By James Hayden

“If you could take a magic pill to get rid of your stutter, would you take it?”  Some form of this question inevitably comes up when I talk to a group of people about stuttering.  Over the years my response has changed.

I was never asked this question until I was in college, but if I had been asked it at the age of eight my answer would have been a resounding, “YES!” Why would younger me not want to take it?  I would be just like all the other kids I went to school with and would not have to worry about what sounds would or would not come out of my mouth or if I would be made fun of my sound or lack of sound.  I would not have to be called out three time a week to go to speech therapy (Although younger me did enjoy missing class a few times a week.).  The biggest difference between me and them would not have been called out for all to hear and see. 

When my stutter returned my senior year of high school, eighteen year would have answered the magic pill question the same as eight year old me.  I knew what life was like as a non-stutterer and I enjoyed it.  I enjoyed not having to worry about what the person on the opposite end of the conversation is thinking about while I am talking.  I enjoyed my mind being free of any and all self-doubt and questions I had about stuttering.  I also did not want to think about how my life would be affected if my stutter did not go away.  I continued to old this view, until I started going back to speech therapy.

The first time I was ever asked this question was in the fall of 2013, a couple of months into my speech therapy.  In order to improve and become more comfortable with public speaking, my clinician (a student herself) would have me tell my story to her class of aspiring speech pathologists.  Following my talk, I opened the floor for questions and one student asked me the magic pill question.  My initial response was, “I don’t know and that is not a cop out answer.”  The majority of me still wanted to go back to the years when I did not stutter, but a small part of me was starting to come around to the idea that stuttering was not the worst thing in life.  That remained my standard answer for the next year and a half.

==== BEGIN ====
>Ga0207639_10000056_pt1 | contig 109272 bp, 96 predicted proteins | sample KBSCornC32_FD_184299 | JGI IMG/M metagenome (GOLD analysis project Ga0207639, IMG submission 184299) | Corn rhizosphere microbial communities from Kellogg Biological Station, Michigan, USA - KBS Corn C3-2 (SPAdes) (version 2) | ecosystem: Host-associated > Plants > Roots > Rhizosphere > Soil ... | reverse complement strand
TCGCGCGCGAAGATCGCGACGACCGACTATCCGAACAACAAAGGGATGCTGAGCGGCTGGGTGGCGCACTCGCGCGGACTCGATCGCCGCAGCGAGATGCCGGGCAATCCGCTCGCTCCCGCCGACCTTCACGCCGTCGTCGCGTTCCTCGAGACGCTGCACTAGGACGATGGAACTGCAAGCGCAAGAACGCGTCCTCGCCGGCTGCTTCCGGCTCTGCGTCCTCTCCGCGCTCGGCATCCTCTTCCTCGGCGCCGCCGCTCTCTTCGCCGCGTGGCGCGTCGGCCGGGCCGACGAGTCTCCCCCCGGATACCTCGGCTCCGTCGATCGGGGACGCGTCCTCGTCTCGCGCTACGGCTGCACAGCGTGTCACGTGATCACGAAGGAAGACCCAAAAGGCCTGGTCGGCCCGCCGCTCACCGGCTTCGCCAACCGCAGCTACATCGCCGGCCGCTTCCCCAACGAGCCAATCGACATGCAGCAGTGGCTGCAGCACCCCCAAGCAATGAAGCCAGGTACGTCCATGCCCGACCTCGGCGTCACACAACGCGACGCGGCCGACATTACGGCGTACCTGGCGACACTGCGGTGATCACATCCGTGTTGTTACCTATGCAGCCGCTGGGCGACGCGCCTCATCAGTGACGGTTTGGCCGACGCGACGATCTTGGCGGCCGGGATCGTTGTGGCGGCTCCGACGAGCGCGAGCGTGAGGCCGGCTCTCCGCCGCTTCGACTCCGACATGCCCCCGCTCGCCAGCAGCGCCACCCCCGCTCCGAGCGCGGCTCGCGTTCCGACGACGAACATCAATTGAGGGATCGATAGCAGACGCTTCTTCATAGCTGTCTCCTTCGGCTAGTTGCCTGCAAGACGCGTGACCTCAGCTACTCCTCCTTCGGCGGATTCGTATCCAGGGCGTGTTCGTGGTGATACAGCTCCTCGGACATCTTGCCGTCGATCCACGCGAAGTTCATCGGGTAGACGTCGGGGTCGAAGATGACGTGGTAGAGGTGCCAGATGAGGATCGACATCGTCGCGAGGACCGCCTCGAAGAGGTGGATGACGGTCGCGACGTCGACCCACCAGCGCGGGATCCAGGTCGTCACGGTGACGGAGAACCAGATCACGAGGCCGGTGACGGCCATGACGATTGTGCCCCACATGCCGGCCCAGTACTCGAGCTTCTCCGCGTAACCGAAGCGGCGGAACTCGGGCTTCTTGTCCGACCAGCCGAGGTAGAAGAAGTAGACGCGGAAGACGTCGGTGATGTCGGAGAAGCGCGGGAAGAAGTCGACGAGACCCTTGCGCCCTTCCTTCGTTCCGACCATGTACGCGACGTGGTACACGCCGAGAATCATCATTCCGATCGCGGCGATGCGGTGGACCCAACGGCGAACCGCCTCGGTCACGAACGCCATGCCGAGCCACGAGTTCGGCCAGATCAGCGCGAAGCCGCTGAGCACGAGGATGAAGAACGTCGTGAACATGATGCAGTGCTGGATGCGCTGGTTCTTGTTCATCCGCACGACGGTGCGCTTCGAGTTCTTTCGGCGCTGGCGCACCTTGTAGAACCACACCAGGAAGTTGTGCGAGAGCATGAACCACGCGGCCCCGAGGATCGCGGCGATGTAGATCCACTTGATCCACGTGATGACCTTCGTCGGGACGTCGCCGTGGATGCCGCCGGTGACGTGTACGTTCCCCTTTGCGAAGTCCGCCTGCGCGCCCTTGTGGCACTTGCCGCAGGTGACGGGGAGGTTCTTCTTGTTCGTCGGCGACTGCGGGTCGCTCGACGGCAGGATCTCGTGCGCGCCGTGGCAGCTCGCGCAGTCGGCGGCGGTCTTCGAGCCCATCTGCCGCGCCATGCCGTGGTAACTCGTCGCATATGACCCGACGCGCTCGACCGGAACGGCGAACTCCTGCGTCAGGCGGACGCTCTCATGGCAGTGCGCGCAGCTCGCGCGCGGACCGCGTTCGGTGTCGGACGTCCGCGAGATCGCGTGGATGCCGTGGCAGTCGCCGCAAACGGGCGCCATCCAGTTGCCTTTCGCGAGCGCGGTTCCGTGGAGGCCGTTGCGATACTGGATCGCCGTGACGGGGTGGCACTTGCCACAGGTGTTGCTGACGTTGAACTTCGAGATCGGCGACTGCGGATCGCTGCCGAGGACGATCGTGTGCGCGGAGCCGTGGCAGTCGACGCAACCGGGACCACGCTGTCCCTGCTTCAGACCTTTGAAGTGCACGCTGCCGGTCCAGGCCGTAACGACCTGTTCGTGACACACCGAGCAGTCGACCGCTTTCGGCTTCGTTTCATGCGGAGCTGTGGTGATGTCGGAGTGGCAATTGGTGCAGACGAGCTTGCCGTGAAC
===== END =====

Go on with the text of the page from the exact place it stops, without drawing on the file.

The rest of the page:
My answer changed again in the spring of 2015.  My answer to the question is, “I would decline the magic pill 80% of the time.”  I was still in the process of accepting my stutter, but not quite there.  The majority of me was cool with the fact that I stuttered, but there was still a small part of me that wanted to go back to the fluent days. 

Over the past couple of months, I have thought more about this question. Currently, my 80% is almost at 100%.  Even though I have accepted my stutter and would not get rid of it, I still have rough days where I briefly wish I did not stutter.  However, those days are few and far between.

I have come to learn that stuttering is not some terrible thing that defines me as a person, but just one of many aspects that make me me.  Without my stutter, I do not know where I would be in life or what kind of person I would be.  My stutter has made me a better listener, more emphatic towards others, taught me to see people for who they are and not how they look or talk, amongst numerous other things.  For me to completely wish my stutter away, I would be wishing a big part of me away.  In that sense, I would be saying I am not comfortable with a big part of who I am.  I am comfortable with all of me and would not change any part of me.

Published May 5, 2017